Cold Soup

Double Mitzvah Jewrotica Parsha

Written by Sender Rozesz. Sender Rozesz is a practicing attorney with a background in Jewish pluralistic education for adults. Sender Rozesz is Jewrotica’s resident Double Mitzvah columnist. The views reflected in his writing represent his own personal views, and are not intended to reflect the views of any organizations, institutes or associations with whom he may be affiliated.

Rated PG
Our consciousness seems to always be struggling, grasping for an awareness, a connection, with G-d. Like a person drowning, our minds and hearts cling desperately to every floating straw, every thread of the Divine, every bit of confirmation that the world isn’t just as it appears to us; that we really do have a mission and a destiny that transcends the numbing mundanity of our physical existence.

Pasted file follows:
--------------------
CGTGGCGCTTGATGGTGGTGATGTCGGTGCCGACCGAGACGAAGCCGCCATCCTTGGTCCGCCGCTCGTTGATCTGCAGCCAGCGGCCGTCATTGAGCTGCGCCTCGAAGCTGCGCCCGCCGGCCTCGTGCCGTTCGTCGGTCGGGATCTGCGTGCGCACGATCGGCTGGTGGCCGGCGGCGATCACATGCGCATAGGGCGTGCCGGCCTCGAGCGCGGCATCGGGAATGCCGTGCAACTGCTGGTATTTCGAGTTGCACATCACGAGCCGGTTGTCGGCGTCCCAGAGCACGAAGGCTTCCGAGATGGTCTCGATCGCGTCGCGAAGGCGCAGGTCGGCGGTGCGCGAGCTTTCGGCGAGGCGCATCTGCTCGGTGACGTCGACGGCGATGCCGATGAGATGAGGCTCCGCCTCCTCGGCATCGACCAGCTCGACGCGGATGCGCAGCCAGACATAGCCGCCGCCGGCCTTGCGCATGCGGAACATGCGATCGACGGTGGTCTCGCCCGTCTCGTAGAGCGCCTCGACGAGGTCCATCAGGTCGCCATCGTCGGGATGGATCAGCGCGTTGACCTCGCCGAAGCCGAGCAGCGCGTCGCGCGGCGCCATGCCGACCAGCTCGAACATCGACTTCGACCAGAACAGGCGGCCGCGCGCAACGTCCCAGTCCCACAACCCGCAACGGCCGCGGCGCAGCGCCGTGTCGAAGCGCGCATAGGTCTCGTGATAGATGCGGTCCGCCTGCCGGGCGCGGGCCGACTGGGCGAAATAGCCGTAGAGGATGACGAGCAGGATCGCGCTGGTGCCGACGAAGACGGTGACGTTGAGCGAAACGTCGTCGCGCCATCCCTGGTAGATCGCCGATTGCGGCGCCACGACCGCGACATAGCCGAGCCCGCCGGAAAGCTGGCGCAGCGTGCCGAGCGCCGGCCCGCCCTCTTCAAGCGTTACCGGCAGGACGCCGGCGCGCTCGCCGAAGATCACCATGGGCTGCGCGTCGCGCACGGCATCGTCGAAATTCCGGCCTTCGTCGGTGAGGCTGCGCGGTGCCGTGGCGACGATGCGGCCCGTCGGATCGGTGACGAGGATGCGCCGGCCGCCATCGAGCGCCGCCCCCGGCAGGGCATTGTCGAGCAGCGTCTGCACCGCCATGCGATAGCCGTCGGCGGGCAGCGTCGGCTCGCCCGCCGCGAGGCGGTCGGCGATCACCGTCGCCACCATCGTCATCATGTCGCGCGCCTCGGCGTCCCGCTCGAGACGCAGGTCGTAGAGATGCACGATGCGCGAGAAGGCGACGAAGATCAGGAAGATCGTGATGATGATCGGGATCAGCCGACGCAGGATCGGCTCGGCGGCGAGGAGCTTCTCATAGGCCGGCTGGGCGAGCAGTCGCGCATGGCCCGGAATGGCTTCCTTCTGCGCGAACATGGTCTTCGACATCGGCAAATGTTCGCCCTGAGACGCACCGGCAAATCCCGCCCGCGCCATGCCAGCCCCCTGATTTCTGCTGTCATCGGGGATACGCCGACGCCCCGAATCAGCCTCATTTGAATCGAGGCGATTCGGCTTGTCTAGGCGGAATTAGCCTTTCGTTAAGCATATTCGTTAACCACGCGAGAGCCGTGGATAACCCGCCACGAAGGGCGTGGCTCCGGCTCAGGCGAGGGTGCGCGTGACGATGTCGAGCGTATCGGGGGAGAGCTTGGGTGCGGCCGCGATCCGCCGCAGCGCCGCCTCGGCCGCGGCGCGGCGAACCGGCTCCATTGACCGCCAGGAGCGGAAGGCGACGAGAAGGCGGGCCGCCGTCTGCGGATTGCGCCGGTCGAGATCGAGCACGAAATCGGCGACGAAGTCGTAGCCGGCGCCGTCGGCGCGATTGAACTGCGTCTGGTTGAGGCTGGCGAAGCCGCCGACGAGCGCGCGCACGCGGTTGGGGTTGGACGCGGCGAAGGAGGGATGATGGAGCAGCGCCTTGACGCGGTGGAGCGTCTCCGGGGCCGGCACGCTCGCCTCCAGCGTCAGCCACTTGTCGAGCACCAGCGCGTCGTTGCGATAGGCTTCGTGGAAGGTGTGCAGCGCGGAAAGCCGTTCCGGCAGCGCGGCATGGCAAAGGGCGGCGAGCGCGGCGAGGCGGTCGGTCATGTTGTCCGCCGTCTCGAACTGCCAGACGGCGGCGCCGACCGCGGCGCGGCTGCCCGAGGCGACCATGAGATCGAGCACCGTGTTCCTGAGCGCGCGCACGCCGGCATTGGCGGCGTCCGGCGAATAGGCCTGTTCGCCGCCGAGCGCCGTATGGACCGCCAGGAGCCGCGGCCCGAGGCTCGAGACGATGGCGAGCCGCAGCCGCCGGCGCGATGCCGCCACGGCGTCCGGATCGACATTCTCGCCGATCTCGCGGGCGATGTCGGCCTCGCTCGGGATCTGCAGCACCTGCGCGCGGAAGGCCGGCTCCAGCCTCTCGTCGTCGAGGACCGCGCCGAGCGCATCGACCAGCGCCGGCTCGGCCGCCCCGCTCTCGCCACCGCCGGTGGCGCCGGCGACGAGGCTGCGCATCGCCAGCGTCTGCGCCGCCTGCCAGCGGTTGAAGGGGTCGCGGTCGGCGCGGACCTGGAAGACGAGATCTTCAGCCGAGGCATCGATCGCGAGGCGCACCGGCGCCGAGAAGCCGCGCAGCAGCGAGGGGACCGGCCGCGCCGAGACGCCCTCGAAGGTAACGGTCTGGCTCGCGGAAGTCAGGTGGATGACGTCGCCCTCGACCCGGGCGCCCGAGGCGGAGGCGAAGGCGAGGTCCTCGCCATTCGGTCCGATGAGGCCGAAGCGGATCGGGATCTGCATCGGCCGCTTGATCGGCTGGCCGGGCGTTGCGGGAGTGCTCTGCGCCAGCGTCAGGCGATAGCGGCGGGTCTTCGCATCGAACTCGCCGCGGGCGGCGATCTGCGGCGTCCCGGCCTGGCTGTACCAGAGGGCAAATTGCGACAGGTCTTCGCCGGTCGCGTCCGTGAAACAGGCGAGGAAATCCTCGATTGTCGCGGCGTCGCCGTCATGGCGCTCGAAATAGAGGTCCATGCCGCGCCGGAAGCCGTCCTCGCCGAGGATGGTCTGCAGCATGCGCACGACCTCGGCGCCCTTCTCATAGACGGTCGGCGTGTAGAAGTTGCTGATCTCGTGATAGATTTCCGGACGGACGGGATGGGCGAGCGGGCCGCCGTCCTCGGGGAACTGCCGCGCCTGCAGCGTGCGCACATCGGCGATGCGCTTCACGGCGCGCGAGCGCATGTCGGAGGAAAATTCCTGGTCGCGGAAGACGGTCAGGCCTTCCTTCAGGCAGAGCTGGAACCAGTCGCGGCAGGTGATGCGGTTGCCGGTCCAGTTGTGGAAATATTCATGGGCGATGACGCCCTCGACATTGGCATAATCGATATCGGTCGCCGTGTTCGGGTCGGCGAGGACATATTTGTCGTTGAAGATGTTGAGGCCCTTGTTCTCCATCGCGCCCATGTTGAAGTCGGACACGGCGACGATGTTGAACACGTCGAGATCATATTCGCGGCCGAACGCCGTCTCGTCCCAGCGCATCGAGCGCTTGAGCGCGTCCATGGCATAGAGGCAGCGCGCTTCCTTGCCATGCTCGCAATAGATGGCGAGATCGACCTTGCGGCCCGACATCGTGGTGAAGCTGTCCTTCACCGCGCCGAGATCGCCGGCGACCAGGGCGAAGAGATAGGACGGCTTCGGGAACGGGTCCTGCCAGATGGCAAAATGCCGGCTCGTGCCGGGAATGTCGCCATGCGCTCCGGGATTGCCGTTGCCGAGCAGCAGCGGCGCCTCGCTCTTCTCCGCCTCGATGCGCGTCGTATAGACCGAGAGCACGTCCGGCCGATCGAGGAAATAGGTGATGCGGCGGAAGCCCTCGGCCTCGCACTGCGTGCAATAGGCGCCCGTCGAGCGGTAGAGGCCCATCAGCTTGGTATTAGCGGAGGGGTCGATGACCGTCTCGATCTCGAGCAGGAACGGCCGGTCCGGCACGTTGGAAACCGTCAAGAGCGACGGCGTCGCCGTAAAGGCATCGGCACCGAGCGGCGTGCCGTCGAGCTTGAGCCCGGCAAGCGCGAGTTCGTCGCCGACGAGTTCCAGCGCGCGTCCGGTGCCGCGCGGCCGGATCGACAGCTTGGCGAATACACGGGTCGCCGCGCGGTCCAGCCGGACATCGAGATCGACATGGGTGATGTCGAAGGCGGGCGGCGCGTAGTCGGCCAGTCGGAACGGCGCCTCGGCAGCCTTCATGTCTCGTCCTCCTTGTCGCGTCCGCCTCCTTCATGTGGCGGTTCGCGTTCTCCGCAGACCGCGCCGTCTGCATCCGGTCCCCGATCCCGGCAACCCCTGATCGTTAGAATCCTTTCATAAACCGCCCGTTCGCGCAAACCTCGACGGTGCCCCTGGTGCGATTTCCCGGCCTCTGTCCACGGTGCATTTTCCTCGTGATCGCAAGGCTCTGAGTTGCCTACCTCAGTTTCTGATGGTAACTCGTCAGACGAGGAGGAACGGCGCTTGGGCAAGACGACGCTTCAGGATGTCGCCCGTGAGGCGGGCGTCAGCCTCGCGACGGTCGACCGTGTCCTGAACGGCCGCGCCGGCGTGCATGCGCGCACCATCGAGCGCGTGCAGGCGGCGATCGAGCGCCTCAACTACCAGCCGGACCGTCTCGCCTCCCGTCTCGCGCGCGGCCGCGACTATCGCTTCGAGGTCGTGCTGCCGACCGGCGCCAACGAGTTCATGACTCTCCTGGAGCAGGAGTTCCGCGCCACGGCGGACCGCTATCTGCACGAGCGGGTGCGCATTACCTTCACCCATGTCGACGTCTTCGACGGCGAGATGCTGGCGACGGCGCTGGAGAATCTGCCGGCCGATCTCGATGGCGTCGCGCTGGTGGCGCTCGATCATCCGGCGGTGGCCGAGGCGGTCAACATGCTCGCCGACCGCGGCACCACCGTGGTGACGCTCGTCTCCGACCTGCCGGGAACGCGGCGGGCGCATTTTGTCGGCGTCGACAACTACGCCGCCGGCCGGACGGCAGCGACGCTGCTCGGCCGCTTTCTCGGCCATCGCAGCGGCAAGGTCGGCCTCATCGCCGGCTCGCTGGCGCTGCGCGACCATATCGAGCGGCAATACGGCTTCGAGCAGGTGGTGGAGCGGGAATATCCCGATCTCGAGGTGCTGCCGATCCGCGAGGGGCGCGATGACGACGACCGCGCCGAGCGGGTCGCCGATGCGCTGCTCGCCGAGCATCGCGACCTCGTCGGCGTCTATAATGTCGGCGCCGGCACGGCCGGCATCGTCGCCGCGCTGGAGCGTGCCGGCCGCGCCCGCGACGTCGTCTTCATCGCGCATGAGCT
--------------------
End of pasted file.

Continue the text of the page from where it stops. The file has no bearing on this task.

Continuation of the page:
But the watery depths beckon ever convincingly. Their soft, inexorable pull at once seduces us to surrender our grip, to allow ourselves to sink into blissful oblivion, to let go of the constant struggle. At the same time, the sheer force of its pull suggests to us that we would be foolish to fight it; that there is little point in persisting to grasp at straws.

But there are certain moments in our lives, and certain times throughout the year, when that flimsy piece of straw turns into a sturdy plank, when we find that the slight thread is connected to a thick rope, a rope tethered to our mother ship. In other words, there are times when our relationship with G-d presents itself, not as an ethereal phantom, but as a strong reality; one that replaces our materialistic world as our dominant perspective, and forces the stormy waters of worldliness to recede.

These moments often occur during the months of Elul and Tishrei, for it is during these months that we place our relationship with G-d at the forefront and center of our consciousness.

Indeed, switching analogies from water to courtship and marriage, we are very much like the provincial bride, living in a small primitive town, who is swept off her feet by her dashing, worldly, larger-than-life groom.